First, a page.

“The Psalms of Lament are a rich resource for learning about our emotions and how God desires for us to express, address, grow, and learn from them. The laments are those psalms in which the psalmist expresses the deep pains and heartaches of life. They are the psalms where the writer cries out to God.”
I am an emotional person; it doesn’t take much for me to cry. No matter how many times I see one of those heartwarming commercials about family or veterans returning home or babies laughing, I cry. Songs make me cry. Greeting cards make me cry. Memories make me cry.
Having my emotions so close to the surface makes me empathetic to others, which is a good thing. It helps me extend kindness and compassion to those who are hurting. But being emotional also means that my emotions often take the reins and rule my days. Especially dark and painful ones. They consume my energy, direct my decisions, and rob me of joy. In addition, my emotions are not always honest with me. They exaggerate things. They make me think that my circumstances are worse than they really are.
That’s where being emotional gets me into trouble.
A Guidebook for Emotions
Can you relate? If you’re emotional like I am, there is good news. We’re not left alone without any help or guidance. In fact, God’s Word has a lot to say about our emotions. The Psalms of Lament are a rich resource for learning about our emotions and how God desires for us to express, address, grow, and learn from them. The laments are those psalms in which the psalmist expresses the deep pains and heartaches of life. They are the psalms where the writer cries out to God about hard emotions as sorrow, fear, grief, and abandonment. In reading the Psalms of Lament, we can learn how to face our own emotions.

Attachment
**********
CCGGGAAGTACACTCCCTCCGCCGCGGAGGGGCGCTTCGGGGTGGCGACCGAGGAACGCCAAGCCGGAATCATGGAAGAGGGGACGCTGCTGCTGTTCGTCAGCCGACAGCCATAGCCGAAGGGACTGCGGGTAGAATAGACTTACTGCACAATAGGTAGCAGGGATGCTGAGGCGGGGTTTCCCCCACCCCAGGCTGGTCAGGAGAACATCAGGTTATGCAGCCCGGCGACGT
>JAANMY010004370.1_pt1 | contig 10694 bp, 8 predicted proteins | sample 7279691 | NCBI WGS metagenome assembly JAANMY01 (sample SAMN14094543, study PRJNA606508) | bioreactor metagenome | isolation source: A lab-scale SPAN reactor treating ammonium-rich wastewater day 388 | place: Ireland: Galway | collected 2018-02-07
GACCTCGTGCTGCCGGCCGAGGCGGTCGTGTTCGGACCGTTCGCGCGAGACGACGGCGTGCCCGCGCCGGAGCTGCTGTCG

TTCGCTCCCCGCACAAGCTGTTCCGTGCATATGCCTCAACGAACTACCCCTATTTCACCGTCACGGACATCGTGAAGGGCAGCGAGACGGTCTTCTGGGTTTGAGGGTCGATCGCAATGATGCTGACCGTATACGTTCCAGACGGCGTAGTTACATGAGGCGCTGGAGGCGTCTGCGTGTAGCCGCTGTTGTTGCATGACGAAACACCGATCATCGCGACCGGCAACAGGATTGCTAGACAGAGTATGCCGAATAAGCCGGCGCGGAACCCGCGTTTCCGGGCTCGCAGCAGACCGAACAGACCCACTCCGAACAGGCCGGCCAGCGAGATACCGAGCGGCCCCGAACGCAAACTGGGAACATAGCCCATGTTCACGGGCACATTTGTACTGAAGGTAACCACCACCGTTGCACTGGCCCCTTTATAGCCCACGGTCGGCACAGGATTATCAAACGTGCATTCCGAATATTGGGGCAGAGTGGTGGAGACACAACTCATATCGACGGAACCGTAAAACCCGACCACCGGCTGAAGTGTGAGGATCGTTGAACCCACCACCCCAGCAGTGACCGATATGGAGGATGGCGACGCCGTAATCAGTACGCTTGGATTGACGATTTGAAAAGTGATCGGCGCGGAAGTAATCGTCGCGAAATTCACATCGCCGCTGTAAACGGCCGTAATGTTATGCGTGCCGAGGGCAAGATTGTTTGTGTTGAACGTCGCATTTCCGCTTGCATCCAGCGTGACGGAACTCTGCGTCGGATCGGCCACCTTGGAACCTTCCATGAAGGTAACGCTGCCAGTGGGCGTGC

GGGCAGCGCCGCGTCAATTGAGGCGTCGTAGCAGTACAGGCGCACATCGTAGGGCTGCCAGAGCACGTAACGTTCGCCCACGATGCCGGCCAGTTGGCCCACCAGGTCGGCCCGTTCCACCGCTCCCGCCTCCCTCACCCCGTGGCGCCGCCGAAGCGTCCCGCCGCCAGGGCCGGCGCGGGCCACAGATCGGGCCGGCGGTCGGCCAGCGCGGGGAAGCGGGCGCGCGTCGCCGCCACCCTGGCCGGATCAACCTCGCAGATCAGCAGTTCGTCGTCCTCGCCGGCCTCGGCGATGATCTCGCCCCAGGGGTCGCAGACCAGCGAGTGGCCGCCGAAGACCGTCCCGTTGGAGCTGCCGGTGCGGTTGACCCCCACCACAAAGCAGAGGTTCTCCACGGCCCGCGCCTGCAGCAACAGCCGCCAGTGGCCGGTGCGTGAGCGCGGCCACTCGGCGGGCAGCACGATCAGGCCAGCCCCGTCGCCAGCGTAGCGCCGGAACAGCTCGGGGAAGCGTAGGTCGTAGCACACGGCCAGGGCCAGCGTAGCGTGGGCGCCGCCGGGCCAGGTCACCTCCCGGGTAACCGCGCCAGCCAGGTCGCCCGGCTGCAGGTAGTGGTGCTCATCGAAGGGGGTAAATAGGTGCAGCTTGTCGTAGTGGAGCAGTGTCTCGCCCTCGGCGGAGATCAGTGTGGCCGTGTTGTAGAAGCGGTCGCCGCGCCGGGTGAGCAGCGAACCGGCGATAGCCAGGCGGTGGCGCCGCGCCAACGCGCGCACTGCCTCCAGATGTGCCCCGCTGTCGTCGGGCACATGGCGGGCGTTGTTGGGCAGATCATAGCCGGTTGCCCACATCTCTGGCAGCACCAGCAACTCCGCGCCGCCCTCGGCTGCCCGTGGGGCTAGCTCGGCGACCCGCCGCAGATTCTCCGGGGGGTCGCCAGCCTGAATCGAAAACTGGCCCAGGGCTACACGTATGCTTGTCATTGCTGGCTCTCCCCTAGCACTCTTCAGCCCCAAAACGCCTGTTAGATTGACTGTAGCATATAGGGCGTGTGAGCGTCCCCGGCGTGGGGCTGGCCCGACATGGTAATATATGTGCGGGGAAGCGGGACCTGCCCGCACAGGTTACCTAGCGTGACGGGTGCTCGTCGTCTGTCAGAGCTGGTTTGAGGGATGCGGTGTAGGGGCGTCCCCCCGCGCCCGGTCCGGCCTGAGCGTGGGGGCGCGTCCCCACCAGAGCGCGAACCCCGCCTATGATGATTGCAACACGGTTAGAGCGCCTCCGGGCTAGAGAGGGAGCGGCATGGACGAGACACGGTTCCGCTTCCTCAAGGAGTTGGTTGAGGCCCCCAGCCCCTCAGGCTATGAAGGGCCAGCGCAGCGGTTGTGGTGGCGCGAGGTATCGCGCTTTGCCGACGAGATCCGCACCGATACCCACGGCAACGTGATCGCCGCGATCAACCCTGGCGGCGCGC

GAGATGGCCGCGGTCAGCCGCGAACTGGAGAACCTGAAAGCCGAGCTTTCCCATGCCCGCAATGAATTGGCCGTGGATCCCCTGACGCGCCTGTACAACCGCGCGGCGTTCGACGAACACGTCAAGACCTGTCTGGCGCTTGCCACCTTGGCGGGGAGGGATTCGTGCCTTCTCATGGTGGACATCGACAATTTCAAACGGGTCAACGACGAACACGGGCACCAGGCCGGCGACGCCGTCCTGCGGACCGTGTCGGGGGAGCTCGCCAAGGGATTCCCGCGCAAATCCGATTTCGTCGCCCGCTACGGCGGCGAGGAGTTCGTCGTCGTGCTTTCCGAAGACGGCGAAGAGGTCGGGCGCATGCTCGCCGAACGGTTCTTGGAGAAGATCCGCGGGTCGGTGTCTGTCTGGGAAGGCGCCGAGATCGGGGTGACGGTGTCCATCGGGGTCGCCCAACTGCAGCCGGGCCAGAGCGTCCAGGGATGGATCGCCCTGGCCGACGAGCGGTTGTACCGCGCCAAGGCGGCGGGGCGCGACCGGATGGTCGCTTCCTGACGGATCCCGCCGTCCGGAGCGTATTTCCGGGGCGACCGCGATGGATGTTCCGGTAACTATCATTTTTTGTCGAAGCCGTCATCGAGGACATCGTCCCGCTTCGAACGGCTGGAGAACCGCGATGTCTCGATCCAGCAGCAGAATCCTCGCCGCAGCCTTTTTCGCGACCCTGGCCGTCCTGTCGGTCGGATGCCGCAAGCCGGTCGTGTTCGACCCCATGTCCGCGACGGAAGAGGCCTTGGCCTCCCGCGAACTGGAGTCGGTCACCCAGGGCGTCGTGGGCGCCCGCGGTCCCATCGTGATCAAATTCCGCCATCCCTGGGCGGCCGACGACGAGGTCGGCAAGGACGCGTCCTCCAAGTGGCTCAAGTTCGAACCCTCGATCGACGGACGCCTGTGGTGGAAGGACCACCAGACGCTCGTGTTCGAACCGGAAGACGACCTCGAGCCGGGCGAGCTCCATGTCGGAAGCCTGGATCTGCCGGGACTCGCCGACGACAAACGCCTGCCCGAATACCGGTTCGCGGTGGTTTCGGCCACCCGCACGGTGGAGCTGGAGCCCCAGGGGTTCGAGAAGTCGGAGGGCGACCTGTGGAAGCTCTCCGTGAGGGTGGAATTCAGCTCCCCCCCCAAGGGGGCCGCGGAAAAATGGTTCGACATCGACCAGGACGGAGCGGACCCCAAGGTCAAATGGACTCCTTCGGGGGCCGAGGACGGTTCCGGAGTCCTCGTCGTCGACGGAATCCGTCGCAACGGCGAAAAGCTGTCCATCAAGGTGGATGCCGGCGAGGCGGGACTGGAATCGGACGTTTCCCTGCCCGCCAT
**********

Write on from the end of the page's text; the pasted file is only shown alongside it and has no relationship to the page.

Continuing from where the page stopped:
Here are five things the Psalms teach us about our emotions:
1. We are not alone in our emotions.
John Calvin described the book of Psalms as “an anatomy of all the parts of the soul.” The Psalms mirror the emotions we all face in this fallen world, and the Psalms of Lament in particular express the darkest ones we experience—fear, despair, abandonment, shame, rejection, and grief. When we read the laments, we see that we are not alone in our feelings. On our hardest days, we can open God’s Word and see that the psalmist felt the same pain.
I am weary with my moaning; every night I flood my bed with tears; I drench my couch with my weeping (Ps. 6:6).
2. God wants us to come to Him with our emotions.
The next thing we can learn from the laments is that God desires for us to come to Him with our emotions. All of them. Even the deep, dark, raw, and painful ones.
The Psalms were the songbook for God’s people. The Israelites sang these Psalms the same way we sing our hymns on Sunday morning. They sang to God of their fear and despair, their shame and grief. This shows us that our God is gracious. He doesn’t expect us to wipe away our tears and pretend that everything’s okay when we come before Him. Rather, we need to come to Him exactly as we are and lay our burdens at His feet.
O Lord, all my longing is before you; my sighing is not hidden from you (Ps. 38:9).